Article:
Electronic services have been fighting their way to our everyday lives for a while now. You’d think that with the increasing number of e-services for both businesses and individuals, electronic means to access those services should spread as well. However, the study of European Commission states otherwise.
With the Digital Single Market in mind, the EC has conducted a yearly eGovernment benchmark 2018 report. The study indicates a need for improvement in use of supporting technology like eIDs or eDocuments. If you think about it, it’s really a circle going round and round — with a few e-services offering e-identification, the number of eID users don’t grow as fast, but vice versa, with little number of people using eID tools, e-service providers also don’t want to invest in additional technologies. But on the other hand, it’s not the correct way of thinking and here’s why.
The reasons behind e-identification challenge
First off, let’s discuss user perspective. User experience is becoming the key thing in nearly any kind of business. People more often use or stop using services based on their experiences — they prefer simplicity, speed, quality, good feedback on the experience from others. And naturally these are the things that service providers are constantly working on and improving.
In fact, e-identification can be an answer to most of the mentioned aspects, and more. As stated in the EC report, “A large step forward would ease identification processes and increase service flexibility, since users can identify themselves online whenever they want instead of being restricted to opening hours of service providers’ offices”. Unfortunately, thus far in Europe only half of the public services integrate eID solutions for swift online identification.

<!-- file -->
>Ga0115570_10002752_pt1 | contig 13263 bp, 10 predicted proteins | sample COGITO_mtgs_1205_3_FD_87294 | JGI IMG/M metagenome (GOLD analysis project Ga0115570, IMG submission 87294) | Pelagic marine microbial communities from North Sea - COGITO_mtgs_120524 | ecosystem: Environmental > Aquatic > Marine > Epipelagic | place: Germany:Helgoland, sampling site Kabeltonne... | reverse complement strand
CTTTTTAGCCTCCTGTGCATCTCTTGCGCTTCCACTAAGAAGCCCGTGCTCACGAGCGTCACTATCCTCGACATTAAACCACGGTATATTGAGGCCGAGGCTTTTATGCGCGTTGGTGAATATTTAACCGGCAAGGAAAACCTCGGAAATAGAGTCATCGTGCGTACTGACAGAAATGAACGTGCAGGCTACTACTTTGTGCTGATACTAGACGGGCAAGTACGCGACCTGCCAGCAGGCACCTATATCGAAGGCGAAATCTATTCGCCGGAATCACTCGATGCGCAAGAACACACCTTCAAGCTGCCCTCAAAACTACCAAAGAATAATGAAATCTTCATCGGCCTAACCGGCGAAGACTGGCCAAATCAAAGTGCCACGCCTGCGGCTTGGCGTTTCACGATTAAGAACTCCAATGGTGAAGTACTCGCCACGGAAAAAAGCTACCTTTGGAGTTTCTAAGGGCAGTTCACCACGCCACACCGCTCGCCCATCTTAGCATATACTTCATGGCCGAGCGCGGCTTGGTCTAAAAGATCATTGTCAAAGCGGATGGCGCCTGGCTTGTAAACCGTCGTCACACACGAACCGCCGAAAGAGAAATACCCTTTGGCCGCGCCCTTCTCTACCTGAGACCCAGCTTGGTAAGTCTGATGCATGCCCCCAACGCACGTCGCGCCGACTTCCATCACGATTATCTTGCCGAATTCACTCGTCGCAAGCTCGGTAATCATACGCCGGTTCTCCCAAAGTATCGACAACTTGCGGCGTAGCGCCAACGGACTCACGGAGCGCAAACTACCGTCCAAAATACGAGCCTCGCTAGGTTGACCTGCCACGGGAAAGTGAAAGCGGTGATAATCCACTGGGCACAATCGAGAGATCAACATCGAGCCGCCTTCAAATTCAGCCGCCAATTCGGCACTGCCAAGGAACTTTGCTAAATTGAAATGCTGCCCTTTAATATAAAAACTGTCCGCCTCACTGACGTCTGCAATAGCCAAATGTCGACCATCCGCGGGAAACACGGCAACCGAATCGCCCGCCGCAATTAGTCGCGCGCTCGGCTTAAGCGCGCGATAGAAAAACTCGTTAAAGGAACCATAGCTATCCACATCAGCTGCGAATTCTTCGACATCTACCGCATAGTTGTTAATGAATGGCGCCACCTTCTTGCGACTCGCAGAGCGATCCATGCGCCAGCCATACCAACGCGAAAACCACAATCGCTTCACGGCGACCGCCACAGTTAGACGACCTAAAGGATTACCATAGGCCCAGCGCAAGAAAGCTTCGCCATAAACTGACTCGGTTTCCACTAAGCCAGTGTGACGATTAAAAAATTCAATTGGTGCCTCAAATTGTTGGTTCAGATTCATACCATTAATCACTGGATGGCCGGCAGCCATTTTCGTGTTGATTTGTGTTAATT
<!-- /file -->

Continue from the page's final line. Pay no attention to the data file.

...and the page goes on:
The implementation of electronic identification to people’s everyday lives hasn’t grown as rapidly also due to the fact that most of e-service providers still rely on accounts with passwords or logins through social media. However, the security and assurance level of such options are not at high level. With all the massive account attack incidents that we hear about from time to time, security shouldn’t be only an option but rather a priority. We’ve already written about why using passwords is risky, but it’s never too much to remind the reasons; in short, 1. people tend to use the same usernames and passwords for different accounts, 2. they don’t change passwords for a long time; 3. passwords of different people often are the same; 4. passwords can easily land in insecure networks, 5. strong passwords are no longer strong. And we’re not even talking about identity confirmation with social media accounts — if an account is hacked, all other linked accounts are hacked too. Plus, with either option one can never be sure about person’s true identity, e.g., someone could have created a fake social media account with another person’s name or used their account if this person shared their password and other account information.
Not only security raises challenges with password usage. Surveys show that the average person is registered to around 90 online accounts that require passwords. According to the University of Oxford survey, as it’s impossible to remember all of them, half of the users reuse the same passwords, but at the same time 25% of users forget one password at least once a day. But the most important thing is that about a third of online purchases are abandoned at checkout because consumers cannot remember their passwords. This means that businesses lose quite a lot of money. Looking at this data, we can also assume that strict password complexity requirements lead a moderate amount of people to abandon the creation of an online account in the first place.